Wednesday 1 August 2018

One of the Tufted Duck families was having a mad moment at the island, with four ducklings diving splashily in unison.

The Mallard family with two blond ducklings saw someone with a bag of food, and rushed over to take advantage of it.

Blondie the Egyptian Goose washed her pale feathers in the shade of the island. Her mate was not with her. Probably she has given up trying to breed this year, after two failures. She is a good mother as Egyptians go, but has had bad luck.

A pair of Bar-Headed Geese had flown over from St James's Park, and preened on the parched grass beside the Round Pond. These beautiful Indian geese now have a small feral population in Britain descended from park escapes.

The Great Crested Grebes from the nest in the fallen poplar on the Long Water had all their four chicks in the water.

Virginia sent this splendid picture of a grebe which had caught a huge perch. It did eventually manage to swallow the fish.

The Coot family under the Dell restaurant balcony are still together on their nest, although the young ones are nearly full grown. They are clearly proud of their nest, which is a considerable piece of Coot engineering, and reluctant to give it up. But the day will soon come when the young Coots get thrown out and normal hostilities begin.

The two young Herons were in their nest by themselves, and stayed quiet. They only start acting up if a parent is with them.

The male Little Owl was hidden in the leaves of chestnut tree, and refused to look down.

At the owls' nest tree, the next tree down the hill, a Wood Pigeon picked blackberries in the tangle of brambles.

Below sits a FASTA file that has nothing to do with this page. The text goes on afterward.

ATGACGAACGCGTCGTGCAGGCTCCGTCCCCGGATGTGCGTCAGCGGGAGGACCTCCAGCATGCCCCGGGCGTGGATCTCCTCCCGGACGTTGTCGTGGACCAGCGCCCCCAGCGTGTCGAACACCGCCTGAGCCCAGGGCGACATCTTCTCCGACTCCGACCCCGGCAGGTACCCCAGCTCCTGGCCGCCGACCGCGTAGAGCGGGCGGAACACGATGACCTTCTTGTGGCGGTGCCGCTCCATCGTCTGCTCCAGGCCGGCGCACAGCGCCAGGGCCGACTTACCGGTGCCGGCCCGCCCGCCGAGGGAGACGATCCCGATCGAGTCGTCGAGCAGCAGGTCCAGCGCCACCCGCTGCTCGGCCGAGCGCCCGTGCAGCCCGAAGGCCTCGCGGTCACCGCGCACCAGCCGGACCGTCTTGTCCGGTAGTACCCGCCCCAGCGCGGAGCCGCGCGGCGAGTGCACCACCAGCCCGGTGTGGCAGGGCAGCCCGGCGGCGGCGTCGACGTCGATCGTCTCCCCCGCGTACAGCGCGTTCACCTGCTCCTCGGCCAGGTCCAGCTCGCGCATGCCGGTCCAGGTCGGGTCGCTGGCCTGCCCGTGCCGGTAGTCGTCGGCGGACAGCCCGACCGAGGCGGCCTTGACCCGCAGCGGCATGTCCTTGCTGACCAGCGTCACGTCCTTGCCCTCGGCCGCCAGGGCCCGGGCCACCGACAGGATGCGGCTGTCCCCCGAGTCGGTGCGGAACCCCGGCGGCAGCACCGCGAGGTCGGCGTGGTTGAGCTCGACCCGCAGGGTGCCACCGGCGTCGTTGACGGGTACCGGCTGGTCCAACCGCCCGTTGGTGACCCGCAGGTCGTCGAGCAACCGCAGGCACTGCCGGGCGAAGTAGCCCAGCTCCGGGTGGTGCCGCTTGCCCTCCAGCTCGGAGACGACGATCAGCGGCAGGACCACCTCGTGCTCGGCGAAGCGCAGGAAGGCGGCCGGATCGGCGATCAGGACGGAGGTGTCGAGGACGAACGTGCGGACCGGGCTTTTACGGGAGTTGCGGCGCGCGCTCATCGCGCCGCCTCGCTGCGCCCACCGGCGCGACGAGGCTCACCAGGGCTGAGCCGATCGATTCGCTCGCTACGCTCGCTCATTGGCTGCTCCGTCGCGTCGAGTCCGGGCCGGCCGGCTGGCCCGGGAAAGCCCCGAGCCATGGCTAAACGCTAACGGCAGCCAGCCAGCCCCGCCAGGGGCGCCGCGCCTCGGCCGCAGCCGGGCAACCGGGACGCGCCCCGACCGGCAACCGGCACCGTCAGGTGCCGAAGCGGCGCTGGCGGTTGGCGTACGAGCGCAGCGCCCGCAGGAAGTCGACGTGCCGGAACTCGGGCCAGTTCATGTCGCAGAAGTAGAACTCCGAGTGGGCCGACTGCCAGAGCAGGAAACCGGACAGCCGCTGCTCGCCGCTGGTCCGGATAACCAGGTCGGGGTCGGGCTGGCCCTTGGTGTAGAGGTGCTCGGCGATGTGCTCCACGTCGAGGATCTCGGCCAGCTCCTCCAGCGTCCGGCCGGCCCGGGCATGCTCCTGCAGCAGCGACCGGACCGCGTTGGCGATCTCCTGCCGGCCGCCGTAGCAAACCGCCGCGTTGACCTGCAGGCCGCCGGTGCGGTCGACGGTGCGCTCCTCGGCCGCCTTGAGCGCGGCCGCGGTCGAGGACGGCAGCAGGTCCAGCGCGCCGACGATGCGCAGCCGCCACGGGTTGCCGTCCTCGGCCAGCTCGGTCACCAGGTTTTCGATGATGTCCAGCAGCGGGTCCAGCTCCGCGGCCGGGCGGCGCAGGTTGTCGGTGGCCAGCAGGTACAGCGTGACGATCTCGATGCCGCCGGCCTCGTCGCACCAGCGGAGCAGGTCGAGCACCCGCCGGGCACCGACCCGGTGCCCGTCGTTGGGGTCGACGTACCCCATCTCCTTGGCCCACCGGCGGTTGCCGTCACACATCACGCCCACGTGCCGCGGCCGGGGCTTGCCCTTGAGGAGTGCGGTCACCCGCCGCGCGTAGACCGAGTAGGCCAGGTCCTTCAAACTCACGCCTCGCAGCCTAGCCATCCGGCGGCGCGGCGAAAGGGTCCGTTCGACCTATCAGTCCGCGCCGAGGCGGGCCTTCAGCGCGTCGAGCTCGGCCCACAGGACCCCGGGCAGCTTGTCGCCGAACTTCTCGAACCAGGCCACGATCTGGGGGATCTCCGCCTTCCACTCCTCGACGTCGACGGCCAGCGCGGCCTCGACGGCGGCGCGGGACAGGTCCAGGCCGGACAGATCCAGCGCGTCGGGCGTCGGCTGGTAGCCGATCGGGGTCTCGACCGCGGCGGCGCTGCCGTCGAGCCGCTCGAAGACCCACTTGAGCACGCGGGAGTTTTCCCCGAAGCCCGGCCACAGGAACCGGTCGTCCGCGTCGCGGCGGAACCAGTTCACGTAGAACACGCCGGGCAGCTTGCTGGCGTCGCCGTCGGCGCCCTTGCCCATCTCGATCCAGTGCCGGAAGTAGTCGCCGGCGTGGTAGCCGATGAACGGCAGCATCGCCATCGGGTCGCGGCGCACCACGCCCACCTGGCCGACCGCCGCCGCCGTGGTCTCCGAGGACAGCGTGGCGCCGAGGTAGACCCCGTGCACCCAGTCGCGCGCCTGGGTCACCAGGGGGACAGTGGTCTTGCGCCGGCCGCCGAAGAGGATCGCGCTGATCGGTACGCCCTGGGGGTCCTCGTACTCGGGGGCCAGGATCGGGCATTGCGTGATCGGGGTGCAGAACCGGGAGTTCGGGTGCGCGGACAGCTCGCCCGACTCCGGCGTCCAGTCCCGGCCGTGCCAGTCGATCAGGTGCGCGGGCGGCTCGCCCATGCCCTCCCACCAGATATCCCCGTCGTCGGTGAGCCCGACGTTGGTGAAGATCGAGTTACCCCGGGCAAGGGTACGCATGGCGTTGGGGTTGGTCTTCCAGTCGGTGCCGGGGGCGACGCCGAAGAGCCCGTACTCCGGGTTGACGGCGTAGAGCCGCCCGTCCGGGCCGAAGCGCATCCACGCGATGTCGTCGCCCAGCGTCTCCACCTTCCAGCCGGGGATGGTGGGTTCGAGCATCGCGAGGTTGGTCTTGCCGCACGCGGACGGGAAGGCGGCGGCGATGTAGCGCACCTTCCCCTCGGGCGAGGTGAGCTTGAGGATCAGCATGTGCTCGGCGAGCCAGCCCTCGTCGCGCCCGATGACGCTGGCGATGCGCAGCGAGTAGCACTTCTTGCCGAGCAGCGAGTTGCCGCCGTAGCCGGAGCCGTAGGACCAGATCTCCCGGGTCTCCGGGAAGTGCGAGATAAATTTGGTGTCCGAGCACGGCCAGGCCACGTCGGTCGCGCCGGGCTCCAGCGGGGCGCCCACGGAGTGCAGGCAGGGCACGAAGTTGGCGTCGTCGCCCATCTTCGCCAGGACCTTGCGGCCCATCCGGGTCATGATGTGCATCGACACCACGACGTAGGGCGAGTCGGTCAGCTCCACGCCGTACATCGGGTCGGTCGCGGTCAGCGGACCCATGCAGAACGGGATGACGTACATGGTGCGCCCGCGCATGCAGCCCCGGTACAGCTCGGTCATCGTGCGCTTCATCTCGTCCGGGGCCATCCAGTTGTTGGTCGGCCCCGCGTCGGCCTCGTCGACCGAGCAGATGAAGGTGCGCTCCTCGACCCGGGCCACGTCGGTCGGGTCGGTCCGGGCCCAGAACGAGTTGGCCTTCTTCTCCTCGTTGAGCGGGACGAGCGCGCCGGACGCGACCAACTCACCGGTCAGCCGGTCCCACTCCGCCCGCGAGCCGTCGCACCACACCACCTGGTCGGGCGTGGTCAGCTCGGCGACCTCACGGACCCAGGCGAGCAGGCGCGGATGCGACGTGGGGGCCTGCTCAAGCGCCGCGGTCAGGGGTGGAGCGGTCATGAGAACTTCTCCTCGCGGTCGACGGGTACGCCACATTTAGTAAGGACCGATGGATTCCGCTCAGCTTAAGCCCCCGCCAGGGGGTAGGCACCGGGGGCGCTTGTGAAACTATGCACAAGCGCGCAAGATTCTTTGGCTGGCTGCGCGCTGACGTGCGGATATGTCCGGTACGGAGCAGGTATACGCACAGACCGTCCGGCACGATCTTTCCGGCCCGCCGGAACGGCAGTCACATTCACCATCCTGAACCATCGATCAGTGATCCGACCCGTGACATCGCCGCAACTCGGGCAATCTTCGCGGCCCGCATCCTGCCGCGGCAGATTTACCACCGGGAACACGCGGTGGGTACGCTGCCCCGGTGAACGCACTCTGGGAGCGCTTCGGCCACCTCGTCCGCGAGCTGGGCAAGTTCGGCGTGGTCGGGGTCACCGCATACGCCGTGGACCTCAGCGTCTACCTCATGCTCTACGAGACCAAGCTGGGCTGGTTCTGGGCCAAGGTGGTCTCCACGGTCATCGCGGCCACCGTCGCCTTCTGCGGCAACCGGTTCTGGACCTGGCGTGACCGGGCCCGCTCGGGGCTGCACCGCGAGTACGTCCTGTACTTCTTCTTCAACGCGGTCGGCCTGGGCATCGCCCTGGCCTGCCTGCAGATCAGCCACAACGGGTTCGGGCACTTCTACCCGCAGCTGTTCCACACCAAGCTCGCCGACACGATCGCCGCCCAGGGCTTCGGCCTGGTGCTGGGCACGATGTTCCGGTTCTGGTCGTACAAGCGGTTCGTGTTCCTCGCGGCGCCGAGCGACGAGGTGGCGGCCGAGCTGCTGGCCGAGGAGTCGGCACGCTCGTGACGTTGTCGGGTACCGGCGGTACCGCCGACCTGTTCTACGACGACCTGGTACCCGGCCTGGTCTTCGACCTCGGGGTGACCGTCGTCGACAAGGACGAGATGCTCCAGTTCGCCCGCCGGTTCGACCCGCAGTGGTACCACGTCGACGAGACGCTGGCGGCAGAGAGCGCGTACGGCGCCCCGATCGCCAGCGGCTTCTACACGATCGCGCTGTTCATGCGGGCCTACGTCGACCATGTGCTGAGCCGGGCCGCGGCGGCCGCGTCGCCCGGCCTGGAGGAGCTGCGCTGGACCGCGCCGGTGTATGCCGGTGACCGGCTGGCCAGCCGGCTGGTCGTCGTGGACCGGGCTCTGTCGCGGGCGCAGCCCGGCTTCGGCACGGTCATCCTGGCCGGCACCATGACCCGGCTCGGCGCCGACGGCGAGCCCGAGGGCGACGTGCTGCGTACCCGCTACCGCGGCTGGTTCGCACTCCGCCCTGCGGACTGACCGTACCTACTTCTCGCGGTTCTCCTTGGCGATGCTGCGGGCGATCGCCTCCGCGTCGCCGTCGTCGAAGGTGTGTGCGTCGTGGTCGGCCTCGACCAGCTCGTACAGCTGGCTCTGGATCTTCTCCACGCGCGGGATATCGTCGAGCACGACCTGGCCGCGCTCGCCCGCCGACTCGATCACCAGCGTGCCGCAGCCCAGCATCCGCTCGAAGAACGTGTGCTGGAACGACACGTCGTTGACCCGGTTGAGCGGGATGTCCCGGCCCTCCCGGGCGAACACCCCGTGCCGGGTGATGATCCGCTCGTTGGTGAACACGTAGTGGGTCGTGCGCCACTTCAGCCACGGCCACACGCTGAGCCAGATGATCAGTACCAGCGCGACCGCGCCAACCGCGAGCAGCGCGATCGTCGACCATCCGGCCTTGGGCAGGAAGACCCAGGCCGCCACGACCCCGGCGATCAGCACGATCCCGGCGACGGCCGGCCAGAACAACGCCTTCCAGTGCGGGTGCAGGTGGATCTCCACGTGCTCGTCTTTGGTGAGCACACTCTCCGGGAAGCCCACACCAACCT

A Feral Pigeon sunbathed on the grass underneath.

A Magpie found an apple dropped by someone who had been feeding the Rose-Ringed Parakeets. It ws too heavy to pick up, but it managed to tear off a bit and carried it away.

It's looking very tatty. The Magpies are moulting now.

So are the Jays.

A male Emperor dragonfly rested for some time on an iris leaf in the Italian Garden.

There was a male Small Red-Eyed damselfly on a patch of algae and duckweed in the water below.


  1. Poor Magpie. It almost appears to be ashamed of its shabby look, which is not strange considering that they are fashion plates most of the year.

    The Tufted Duckings could give the British synchronized swimming team a good run for their money. Now synchronized Tufted swimming is a sport I would be glad to watch on the telly.

    Those Coots have every right to be proud of their building effort. I am sure some famed contemporary architects that shall remain nameless would be incapable of improving on it.

    1. The Coots' nest is proving remarkably resistant to having a large Mute Swan frequently squatting on it. I missed the early stages of construction, because it's under the balcony and you have to lean over to see it. But it must have been quite a sight, with the Coots dragging large waterlogged branches heavier than themselves to make its foundations.